Earlier this month, with food prices remaining high, two of the largest grocery chains in the country announced a merger. Kroger, which has around 2,700 stores across more than two dozen brands, plans to acquire Albertsons, which has around 2,200 stores across more than a dozen brands. Announcing the planned merger, Kroger CEO Rodney McMullen hinted that it would lead to lower prices for customers, saying, “We will take the learnings from each company to bring greater value and a better experience to more customers, more associates and more communities.”
So says the man whose previous wisdom includes that “a little bit of inflation is always good in our business.”
Many people aren’t so sure that cost savings will materialize—and some are warning that the merger could increase prices. Those warnings cite the actions of Kroger and Albertsons themselves, the price-increasing effects of many mergers in recent years, and the current high grocery prices. There’s damn good reason for suspicion. Grocery prices were up 13% in September over the previous year, while Kroger profits have risen, pointing to the retailer raising prices more than was necessary to account for its costs. Add that to the manufacturers of products being sold in supermarkets also having increased prices more than necessary to juice their own profits, and you start understanding why grocery prices are high right now.
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A Kroger-Albertsons merger would put the new megacompany in a position to compete with the likes of Walmart—but the question is whether the benefits would really be passed along to customers or workers, or remain in the hands of top executives and investors. And why would we trust these companies?
As the Groundwork Collaborative noted a year ago, before this merger was proposed, Kroger “spent the summer of 2021 gloating that ‘a little bit of inflation is always good in our business’ before citing inflation to justify price hikes. Kroger publicly acknowledged that they could get away with increasing prices on consumers as long as prices didn’t rise by more than 3 or 4 percent.”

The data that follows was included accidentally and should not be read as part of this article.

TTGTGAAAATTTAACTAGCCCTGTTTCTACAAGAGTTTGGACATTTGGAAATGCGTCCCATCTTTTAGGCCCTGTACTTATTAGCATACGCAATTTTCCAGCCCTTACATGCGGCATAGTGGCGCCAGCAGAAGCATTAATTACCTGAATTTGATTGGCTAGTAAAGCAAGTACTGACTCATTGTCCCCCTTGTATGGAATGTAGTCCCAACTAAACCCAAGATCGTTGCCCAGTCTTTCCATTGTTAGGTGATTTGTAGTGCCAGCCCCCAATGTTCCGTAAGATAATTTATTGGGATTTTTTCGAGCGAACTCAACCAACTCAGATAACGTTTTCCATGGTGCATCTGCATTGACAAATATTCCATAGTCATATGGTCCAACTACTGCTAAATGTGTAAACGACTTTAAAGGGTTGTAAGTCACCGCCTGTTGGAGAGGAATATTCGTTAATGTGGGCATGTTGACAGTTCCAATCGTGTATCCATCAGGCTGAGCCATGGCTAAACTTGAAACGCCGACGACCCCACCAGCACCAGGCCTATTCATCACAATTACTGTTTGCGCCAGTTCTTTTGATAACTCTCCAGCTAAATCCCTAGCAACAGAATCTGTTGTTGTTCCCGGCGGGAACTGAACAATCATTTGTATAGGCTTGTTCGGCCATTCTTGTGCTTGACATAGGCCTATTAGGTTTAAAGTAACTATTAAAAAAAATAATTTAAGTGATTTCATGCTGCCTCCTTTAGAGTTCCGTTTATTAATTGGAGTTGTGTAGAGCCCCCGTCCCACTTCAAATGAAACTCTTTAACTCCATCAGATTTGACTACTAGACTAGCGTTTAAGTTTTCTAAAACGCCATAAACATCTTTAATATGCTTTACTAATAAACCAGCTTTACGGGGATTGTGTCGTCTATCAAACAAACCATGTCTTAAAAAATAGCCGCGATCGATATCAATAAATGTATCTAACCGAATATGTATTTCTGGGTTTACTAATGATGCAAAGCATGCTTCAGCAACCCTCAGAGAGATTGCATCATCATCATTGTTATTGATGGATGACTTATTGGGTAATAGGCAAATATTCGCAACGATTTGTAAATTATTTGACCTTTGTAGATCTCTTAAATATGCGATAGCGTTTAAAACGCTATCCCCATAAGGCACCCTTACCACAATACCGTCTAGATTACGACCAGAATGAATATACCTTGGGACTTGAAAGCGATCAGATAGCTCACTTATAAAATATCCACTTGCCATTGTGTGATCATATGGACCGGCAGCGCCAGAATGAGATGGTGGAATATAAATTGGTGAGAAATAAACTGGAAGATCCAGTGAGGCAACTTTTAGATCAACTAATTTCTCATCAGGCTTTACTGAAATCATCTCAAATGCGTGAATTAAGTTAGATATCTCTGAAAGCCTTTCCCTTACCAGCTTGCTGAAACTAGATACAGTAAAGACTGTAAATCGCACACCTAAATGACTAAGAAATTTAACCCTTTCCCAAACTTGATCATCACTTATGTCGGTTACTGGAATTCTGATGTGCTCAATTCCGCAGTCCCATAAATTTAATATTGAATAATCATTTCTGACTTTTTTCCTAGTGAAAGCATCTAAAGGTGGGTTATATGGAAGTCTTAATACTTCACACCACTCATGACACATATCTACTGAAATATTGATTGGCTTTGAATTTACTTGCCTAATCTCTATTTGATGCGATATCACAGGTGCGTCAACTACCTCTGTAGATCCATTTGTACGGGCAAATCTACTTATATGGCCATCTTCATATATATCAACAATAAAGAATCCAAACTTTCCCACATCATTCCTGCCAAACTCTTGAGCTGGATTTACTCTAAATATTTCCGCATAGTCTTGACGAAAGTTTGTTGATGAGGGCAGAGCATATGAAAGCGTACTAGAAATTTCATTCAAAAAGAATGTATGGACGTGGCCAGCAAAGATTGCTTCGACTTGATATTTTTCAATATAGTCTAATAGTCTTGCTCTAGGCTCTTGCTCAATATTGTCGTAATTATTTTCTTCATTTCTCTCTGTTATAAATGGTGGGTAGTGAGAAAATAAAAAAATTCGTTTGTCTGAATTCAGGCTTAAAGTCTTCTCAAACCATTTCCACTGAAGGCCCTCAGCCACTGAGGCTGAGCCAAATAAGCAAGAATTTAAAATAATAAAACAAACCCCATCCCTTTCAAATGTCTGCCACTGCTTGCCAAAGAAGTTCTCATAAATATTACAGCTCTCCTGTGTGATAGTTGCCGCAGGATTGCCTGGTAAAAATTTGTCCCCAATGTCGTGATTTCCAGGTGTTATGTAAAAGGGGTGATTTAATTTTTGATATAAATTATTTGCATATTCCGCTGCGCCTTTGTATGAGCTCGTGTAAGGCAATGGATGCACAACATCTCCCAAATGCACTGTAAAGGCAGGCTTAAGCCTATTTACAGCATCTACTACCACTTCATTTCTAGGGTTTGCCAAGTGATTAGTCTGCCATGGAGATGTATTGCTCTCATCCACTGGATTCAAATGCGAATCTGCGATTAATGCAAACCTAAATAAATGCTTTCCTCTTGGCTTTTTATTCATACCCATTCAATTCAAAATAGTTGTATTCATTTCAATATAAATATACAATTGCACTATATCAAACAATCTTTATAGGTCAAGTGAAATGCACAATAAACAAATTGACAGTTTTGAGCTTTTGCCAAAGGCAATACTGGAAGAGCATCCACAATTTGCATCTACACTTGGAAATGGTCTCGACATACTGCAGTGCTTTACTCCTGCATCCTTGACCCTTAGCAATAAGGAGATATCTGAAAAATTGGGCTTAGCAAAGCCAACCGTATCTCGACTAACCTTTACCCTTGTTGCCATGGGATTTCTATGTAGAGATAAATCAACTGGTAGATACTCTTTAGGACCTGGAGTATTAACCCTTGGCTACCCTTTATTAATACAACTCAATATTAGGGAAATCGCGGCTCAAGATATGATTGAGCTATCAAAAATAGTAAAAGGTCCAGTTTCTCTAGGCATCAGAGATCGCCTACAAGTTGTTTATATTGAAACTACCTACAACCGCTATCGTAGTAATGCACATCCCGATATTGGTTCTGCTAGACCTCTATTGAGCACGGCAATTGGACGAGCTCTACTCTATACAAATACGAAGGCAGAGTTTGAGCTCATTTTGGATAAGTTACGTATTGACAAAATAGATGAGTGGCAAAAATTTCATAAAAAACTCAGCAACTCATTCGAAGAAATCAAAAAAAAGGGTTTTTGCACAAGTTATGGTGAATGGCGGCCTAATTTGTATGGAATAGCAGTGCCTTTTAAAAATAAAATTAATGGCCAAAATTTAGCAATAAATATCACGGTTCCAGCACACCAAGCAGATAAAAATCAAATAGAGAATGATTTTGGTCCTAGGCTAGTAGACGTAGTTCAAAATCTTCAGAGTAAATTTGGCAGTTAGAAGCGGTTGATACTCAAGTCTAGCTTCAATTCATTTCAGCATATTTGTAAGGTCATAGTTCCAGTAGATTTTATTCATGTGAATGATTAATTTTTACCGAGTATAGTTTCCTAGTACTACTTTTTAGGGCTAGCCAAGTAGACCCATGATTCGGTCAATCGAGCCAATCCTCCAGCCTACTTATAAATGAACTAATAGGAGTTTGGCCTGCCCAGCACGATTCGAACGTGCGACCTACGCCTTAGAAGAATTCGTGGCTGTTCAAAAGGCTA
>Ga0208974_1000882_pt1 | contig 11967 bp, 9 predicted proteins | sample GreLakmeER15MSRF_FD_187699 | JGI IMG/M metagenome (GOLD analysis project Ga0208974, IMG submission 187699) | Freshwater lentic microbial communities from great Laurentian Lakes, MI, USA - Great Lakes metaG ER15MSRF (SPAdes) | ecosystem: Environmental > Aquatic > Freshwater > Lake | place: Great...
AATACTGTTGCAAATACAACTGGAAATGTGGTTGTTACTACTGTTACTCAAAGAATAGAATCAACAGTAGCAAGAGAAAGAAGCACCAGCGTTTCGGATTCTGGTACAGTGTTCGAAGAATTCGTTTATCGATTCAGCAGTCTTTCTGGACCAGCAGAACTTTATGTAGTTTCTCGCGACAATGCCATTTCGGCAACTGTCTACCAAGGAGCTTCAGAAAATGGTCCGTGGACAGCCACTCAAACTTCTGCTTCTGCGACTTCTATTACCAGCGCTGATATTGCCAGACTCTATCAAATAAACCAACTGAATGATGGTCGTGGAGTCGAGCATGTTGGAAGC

Then, in October 2021, Kroger’s chief financial officer said the company was “very comfortable with our ability to pass on the increases that we’ve seen at this point [...] and we would expect that to continue to be the case.”
So no, we can’t take Kroger and Albertsons at their word when they say that, following a merger, they’ll invest in lower prices. (And by their own account they’ll invest a fraction of the money in lower prices that they do in investor payouts.)
Companies wanting to merge often claim that economies of scale will allow them to decrease prices, but it doesn’t tend to work out that way. One 2008 study looked at five mergers and found that four of them led to increased prices. Michael Hiltzik at the Los Angeles Times looks at some more recent mergers—2011’s Comcast merger with NBCUniversal, 2018’s AT&T acquisition of Time Warner, the 2017 CVS-Aetna merger—and finds that they were sold with promised lower prices and better service that didn’t exactly materialize.
A 2012 study of supermarket mergers suggests that the effects would vary according to how concentrated the grocery market in a given area is; in less concentrated markets, a merger can decrease prices, but in more concentrated markets, “mergers in the supermarket industry can result in significant increases in consumer prices and thereby harm consumers.”
“At a time when grocery prices are soaring, in part because of monopolies in the food chain, this merger makes no sense,” former Labor Secretary Robert Reich told Hiltzik. “The current food inflation has two sources: (1) Grain prices have been increasing around the world because of grain shortages brought on by the war in Ukraine and climate change. (2) Domestic monopolies in seeds, fertilizer, and food processing have used the cover of inflation to raise their prices higher than their increasing costs — including the costs of agricultural commodities, labor and transportation.”